Monthly Archives: March 2018

Capital budget invests in Seattle area

March 28th, 2018|

OLYMPIA — A $414 million supplemental capital construction budget signed today by Gov. Jay Inslee makes significant investments in the Seattle area. This new funding enhances earlier investments made in the $4.3 billion 2017-2018 capital budget passed in January.
Sen. David Frockt, who served this year as capital budget writer, was instrumental in breaking gridlock in January, and in drafting the supplemental budget signed today.
“With the new Democratic majority in the Senate, we were finally able to complete the first phase of the capital budget in January,” said Frockt, D-Seattle. “This supplemental budget builds upon those efforts, focusing on mental health in particular. We also have significant investments in clean water projects to help Puget Sound and the endangered Orca. Additionally, the budget invests in metro Seattle, which is something I have always tried to prioritize during my eight years in Olympia.”
Frockt is particularly pleased with the $2.5 million investment in the modernization and renovation of the Lake City and Magnuson community centers in the North End, the support for Mary’s Place and families experiencing homelessness in the area, and the record investments made in Seattle public schools in both of this year’s capital budgets.
Capital budgets passed this year also make a significant investment in K-12 education. During the 2017-19 biennium, the Seattle School District will receive about $20.8 million in School Construction Assistance Program (SCAP) funding, and about $28 million in distressed school funding.
Projects in the Seattle area include:
• Mount Baker property cleanup, for the purpose of creating affordable housing in Seattle, $5.1 million
• Refugee Women’s Alliance childcare center in Seattle, $1 million
• Five Acre Woods park acquisition in Lake Forest Park, $300,000
• Lake City Community Center in Seattle, $500,000
• Rhododendron Park float and boardwalk in Kenmore, $400,000
• North Seattle Community College library building renovation, $3.4 million
• Arboretum waterfront trail renovation in Seattle, $475,000
• Town Hall historic restoration in Seattle, $1 million
• Northwest African American Museum exhibit in Seattle, $200,000
• South Seattle Community College automotive technology renovation and expansion, $260,000
• A Mary’s Place hub in Burien, which will provide emergency shelter for families, $500,000
• The Valley Cities modular housing project in Auburn, which will help people transition out of homelessness, $1.5 million
• Expansion of Evergreen Treatment Services in King County for increased behavioral health capacity, $3 million

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    New law creates partnerships between local police and mental health professionals

New law creates partnerships between local police and mental health professionals

March 22nd, 2018|

A law by Rep. John Lovick ,D-Mill Creek, and Sen. David Frockt, D-Seattle, will create partnerships to help local law enforcement officers respond to calls that involve mental health issues.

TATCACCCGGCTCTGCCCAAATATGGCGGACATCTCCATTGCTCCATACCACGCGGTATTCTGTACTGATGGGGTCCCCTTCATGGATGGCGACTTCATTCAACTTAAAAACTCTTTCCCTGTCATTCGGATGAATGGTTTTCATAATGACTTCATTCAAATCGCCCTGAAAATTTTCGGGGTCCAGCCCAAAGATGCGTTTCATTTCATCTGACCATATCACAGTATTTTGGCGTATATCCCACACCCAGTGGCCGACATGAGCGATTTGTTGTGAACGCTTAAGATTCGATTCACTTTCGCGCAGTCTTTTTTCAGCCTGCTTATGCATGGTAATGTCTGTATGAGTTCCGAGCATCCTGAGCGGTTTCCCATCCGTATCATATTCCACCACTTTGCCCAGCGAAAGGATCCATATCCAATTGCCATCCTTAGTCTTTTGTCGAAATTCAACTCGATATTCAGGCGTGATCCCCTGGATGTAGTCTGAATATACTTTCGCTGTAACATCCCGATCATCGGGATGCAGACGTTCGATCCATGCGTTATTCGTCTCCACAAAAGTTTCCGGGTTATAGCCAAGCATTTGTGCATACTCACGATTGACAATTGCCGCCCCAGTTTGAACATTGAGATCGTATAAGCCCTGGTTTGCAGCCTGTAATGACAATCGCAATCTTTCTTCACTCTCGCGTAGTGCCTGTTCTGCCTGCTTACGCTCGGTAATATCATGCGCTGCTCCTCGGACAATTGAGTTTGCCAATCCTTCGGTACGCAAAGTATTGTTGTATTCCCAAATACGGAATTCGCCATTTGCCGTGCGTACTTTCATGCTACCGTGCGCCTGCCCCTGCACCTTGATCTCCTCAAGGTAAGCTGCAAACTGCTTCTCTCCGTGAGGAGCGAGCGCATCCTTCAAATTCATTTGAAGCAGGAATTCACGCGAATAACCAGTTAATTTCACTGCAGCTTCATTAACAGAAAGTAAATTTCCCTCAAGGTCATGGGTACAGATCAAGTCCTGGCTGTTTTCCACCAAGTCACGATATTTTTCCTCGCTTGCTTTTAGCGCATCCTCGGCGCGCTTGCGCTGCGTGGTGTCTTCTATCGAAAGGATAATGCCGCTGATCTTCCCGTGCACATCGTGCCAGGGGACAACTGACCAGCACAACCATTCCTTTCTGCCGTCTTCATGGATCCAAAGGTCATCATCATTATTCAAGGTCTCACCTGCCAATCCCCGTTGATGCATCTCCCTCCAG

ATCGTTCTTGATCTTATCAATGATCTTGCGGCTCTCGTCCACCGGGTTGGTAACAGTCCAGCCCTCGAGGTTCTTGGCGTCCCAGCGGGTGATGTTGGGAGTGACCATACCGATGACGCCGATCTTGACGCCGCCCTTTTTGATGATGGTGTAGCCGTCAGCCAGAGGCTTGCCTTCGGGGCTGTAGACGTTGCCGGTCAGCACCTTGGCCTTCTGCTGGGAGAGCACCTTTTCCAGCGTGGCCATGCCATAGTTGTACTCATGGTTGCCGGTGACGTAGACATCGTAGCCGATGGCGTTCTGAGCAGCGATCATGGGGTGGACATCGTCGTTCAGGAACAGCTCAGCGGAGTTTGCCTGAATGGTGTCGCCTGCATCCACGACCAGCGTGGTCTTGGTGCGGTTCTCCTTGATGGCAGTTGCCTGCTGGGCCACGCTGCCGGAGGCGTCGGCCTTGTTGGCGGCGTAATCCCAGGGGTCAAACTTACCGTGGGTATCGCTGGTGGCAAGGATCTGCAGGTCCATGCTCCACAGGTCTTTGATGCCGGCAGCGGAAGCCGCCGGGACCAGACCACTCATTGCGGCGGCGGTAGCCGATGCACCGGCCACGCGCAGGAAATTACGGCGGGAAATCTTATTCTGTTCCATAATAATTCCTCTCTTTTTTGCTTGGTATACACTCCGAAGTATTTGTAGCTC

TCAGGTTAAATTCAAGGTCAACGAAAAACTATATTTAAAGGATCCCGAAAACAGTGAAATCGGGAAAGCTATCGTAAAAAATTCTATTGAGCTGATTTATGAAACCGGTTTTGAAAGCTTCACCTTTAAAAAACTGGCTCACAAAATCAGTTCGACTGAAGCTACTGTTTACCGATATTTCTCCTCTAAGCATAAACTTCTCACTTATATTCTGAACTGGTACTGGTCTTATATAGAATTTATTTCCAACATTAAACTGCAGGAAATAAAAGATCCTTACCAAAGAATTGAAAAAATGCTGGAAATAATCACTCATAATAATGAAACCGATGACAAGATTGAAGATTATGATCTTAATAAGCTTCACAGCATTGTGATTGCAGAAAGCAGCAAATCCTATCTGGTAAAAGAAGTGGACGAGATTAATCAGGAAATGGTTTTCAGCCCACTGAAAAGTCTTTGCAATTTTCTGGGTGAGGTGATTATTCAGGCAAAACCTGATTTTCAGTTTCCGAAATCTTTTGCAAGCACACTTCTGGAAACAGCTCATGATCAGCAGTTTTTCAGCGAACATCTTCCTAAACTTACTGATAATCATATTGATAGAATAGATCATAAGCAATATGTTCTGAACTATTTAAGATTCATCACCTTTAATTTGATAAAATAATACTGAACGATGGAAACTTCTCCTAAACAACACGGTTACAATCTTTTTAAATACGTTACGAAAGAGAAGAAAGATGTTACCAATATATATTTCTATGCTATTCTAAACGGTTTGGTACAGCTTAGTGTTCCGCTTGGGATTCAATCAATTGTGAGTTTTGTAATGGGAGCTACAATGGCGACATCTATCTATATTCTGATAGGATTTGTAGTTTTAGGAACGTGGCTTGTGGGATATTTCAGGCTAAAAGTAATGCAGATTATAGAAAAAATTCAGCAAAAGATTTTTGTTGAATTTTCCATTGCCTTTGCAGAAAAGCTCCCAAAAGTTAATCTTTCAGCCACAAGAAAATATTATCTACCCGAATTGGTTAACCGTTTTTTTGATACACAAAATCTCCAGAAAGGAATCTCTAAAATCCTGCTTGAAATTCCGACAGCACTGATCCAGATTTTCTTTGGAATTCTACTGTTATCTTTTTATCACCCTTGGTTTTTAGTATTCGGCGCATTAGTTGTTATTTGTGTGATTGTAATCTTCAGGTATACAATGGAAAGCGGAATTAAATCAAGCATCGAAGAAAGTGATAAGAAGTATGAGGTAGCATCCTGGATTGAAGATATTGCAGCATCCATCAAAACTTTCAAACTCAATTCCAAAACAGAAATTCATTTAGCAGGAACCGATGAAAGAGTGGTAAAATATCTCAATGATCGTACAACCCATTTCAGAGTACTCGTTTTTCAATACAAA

“Officers testified that behavioral health is the number one public safety issue facing our state,” Lovick said. “As a former state trooper and Snohomish County Sheriff, I understand the problem. The cost to taxpayers and in shattered lives is enormous. This legislation brings mental health professionals to work in the field alongside law enforcement officers to help people in crisis get the help they need—help they wouldn’t get in a county jail.”
House Bill 2892 passed the House and Senate on unanimous votes and was signed into law on March 22 by Gov. Jay Inslee.
“We all know that law enforcement agencies are responding to a significant number of mental health related calls,” said Sen. David Frockt, D-Seattle, who helped write the legislation and sponsored it in the Senate. “Incorporating mental health experts into these responses makes sense both for the safety of the person in crisis and the responding officers. We’ve seen successful implementation in cities like Seattle and Tacoma. It’s time to expand these programs to the rest of Washington.”
Lovick said the legislation is meant to find new, more effective and less expensive partnerships to make sure people get the help they need while reducing the chances of bad outcomes. The legislation also includes flexibility for law enforcement agencies to use different models to handle mental health issues, including multiple agencies joining together under one umbrella, which will help small towns and rural counties.
“Police officers know that if someone is suffering from a mental health issue, arresting them over and over again doesn’t end that cycle,” Lovick said. “What actually works is to make sure that person gets treatment, which is the best possible outcome for that individual, for taxpayers and for the community.”

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    ’Putting the Women of Washington First’ bills signed into law

’Putting the Women of Washington First’ bills signed into law

March 22nd, 2018|

OLYMPIA – A package of bills to improve the lives of women throughout the state were signed into law Wednesday by Gov. Jay Inslee.

The “Putting Women First” package runs the gamut from equal pay, to the Reproductive Parity Act, to sexual harassment non-disclosure agreements, to removing barriers for harassment lawsuits, to prohibiting discrimination in employment contracts, to requiring breast density screenings and three-dimensional mammograms.

Below is additional detail on these bills and a quote from each sponsor:

Equal Pay
House Bill 1506, companion legislation to Cleveland’s Senate Bill 5140: addressing workplace practices to achieve gender pay equity by instituting penalties for wage discrimination on the basis of gender and for offering lesser opportunities on the basis of gender, and by prohibiting employers from retaliating against employees who discuss their rate of pay or benefits with other employees.

Sen. Annette Cleveland, D-Vancouver:
“When I first began fighting for pay equality in 2013, people asked me, ‘Is this still a problem?’ What they didn’t realize is that while the Equal Pay Act of 1943 called for equal pay between men and women for comparable work, the reality is that society has not caught up. Today women earn an average of 79 cents on the dollar compared to men with the same experience doing the same work.”

Reproductive Parity Act
Senate Bill 6219: The Reproductive Parity Act requires almost all health plans to cover all types of reproductive health care without cost sharing. It also requires all health plans that cover maternity care to cover abortion services. The bill was first introduced in 2012.